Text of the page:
Are you paying double tax on your Groupon?
States disagree over how deal purchases should be taxed. California has decided to levy sales tax only on what you pay, but New York argues you should pay tax on the full value.
This post is by Janet Novack of Forbes.com.
Good news for California deal-of-the-day addicts: The sales tax they have to pay when they use coupons purchased from Groupon, LivingSocial or other Internet daily deal sites has gone down.
In a special notice issued last month, the California State Board of Equalization said sales tax should be levied only on what a Groupon user has paid for an item, not the list price of the item he’s getting.
So if you paid $50 for a $100 Groupon that you use at a California merchant to buy a $100 item, the sales tax applies to only $50. If you buy a $115 item with that $100 Groupon plus $15 in cash, the sales tax applies to $65 — the $50 you paid to Groupon plus the extra $15 you had to fork over to the merchant.
The new ruling is significant because back in February a spokeswoman for the California BOE, which administers the state’s sales tax, said the board expected merchants to collect sales tax on the full face value of the item purchased — meaning the full $100 or $115. At that time, however, she also said the BOE had asked its legal counsel to review whether its position was correct.
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The new, more sensible California policy stands in sharp contrast to the position of New York state tax administrators, who concluded in this Technical Memorandum issued in September that merchants have to collect sales tax on the full face value of items purchased — if the deal vouchers have a dollar value printed on them. In other words, New York wants its cut on $100 even though you paid only $50 and the local merchant collected maybe $25. (More on the New York tax grab is here.)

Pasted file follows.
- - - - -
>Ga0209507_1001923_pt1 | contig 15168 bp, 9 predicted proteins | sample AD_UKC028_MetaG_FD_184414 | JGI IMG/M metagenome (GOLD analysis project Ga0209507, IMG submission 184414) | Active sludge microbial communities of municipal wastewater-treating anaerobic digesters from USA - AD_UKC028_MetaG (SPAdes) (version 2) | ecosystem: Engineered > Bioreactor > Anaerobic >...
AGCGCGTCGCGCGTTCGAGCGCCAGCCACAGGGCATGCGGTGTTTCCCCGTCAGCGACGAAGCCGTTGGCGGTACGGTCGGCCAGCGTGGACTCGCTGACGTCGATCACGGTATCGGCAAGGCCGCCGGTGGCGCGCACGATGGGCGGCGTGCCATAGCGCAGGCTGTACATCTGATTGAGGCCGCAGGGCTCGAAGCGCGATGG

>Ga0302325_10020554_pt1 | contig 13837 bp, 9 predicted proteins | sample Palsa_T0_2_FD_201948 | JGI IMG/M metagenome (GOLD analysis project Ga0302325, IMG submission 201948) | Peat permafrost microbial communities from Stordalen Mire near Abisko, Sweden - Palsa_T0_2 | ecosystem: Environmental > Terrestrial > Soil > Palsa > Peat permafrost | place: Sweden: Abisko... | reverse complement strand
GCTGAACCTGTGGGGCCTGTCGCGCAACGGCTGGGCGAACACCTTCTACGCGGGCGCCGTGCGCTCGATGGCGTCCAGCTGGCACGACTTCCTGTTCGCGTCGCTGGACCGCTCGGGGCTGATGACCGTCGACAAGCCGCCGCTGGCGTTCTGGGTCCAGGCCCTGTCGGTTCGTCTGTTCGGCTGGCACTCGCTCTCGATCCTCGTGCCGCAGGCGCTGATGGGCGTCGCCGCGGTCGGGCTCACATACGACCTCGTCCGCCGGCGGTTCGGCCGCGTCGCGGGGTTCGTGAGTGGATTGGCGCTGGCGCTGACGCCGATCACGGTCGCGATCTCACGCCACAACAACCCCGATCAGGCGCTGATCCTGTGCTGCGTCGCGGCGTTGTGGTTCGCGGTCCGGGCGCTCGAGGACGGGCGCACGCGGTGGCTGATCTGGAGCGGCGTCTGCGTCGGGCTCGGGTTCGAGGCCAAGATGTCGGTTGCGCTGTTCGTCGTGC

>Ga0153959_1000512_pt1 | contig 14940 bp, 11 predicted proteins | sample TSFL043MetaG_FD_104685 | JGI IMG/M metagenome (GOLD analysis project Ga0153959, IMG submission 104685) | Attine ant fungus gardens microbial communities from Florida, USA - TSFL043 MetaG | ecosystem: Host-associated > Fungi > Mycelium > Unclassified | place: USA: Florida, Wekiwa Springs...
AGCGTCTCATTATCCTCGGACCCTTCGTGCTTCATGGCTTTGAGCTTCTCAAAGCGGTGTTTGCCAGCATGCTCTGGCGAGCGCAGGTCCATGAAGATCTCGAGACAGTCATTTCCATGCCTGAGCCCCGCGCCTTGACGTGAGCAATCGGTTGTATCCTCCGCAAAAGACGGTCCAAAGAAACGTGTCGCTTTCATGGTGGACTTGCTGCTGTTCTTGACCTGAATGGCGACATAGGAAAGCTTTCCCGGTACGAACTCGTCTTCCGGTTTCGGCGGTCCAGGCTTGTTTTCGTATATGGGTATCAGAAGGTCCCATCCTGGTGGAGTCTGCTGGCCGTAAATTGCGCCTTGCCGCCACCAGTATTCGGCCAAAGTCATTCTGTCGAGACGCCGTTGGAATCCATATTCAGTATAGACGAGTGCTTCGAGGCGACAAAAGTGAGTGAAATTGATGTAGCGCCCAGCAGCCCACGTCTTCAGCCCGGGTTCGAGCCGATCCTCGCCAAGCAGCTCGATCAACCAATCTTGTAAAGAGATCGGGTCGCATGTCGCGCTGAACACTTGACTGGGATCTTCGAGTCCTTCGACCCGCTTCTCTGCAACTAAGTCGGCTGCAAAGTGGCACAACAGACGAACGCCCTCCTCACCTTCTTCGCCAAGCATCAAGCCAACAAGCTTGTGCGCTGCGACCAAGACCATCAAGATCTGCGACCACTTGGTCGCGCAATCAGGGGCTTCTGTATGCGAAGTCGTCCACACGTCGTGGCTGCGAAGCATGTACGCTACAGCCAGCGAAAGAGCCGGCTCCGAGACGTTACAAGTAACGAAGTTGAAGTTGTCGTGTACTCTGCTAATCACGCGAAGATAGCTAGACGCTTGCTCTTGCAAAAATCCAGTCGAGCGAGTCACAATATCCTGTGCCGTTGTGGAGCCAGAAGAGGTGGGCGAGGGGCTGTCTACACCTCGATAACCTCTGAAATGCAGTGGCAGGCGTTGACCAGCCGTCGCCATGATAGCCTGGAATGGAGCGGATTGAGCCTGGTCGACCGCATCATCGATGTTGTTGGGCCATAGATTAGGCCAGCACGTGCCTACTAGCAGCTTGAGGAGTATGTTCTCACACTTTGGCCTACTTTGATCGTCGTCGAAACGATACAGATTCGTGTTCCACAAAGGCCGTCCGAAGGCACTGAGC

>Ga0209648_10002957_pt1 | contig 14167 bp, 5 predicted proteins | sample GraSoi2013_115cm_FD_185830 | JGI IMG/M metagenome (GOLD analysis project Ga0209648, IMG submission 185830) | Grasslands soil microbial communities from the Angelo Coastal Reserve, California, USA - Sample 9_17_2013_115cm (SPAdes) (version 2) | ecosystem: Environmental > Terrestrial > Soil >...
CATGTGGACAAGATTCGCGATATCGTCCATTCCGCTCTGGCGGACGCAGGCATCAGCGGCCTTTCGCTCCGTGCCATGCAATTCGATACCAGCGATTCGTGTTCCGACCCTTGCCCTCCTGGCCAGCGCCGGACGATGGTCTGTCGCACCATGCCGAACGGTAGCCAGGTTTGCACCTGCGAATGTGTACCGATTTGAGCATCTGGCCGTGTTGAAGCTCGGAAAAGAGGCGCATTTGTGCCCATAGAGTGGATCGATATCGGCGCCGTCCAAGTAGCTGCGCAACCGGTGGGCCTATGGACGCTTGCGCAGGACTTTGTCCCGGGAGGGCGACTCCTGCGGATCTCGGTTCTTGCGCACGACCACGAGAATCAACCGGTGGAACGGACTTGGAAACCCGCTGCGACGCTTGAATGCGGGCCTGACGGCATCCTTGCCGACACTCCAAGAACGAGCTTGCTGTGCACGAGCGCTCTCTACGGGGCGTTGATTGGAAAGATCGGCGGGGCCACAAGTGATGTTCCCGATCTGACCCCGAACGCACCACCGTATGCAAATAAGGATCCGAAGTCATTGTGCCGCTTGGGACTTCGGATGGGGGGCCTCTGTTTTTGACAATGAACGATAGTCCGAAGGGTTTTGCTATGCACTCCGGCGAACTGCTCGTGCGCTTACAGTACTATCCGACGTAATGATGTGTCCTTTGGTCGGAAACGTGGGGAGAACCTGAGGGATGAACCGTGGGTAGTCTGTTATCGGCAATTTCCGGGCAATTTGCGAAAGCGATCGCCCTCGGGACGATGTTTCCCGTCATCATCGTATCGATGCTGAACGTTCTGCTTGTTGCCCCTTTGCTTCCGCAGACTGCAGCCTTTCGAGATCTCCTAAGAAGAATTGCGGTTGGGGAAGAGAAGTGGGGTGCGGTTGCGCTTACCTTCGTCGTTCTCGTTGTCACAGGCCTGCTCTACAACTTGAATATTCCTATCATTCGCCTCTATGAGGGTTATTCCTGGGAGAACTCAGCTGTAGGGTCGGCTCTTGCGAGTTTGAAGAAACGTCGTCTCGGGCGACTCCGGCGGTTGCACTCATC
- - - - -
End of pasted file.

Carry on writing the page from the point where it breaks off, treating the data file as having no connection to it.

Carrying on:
The local daily deal business is now dominated by Groupon and LivingSocial (which countsAmazon.com as a major investor), but both Google and Amazon have gotten into the space themselves. BIA/Kelsey, an adviser to companies in the local media industry, estimates consumer spending on daily deals sites will grow from $873 million in 2010 to $1.97 billion this year to $4.2 billion in 2015.
Both California and New York agree that the sale of a Groupon itself isn’t taxable — what’s changing hands is an intangible right to receive property, not taxable tangible property itself — and that tax should be collected only when the Groupon is actually used.
Forcing local merchants to collect tax on the full face value of an Internet coupon could make daily deals less attractive to both consumers and local retailers, given how high sales taxes have climbed. In some parts of Los Angeles, residents pay a stiff 9.75% sale tax. In New York City, the combined state and city tax comes to a hefty 8.875%.
Ultimately, the proper taxation of Internet discount coupons will likely end up in litigation. There’s ample precedent– cities and counties have had extensive court battles with Expedia, Priceline and Orbitz over the proper taxation of discounted hotel rooms sold over the Internet.
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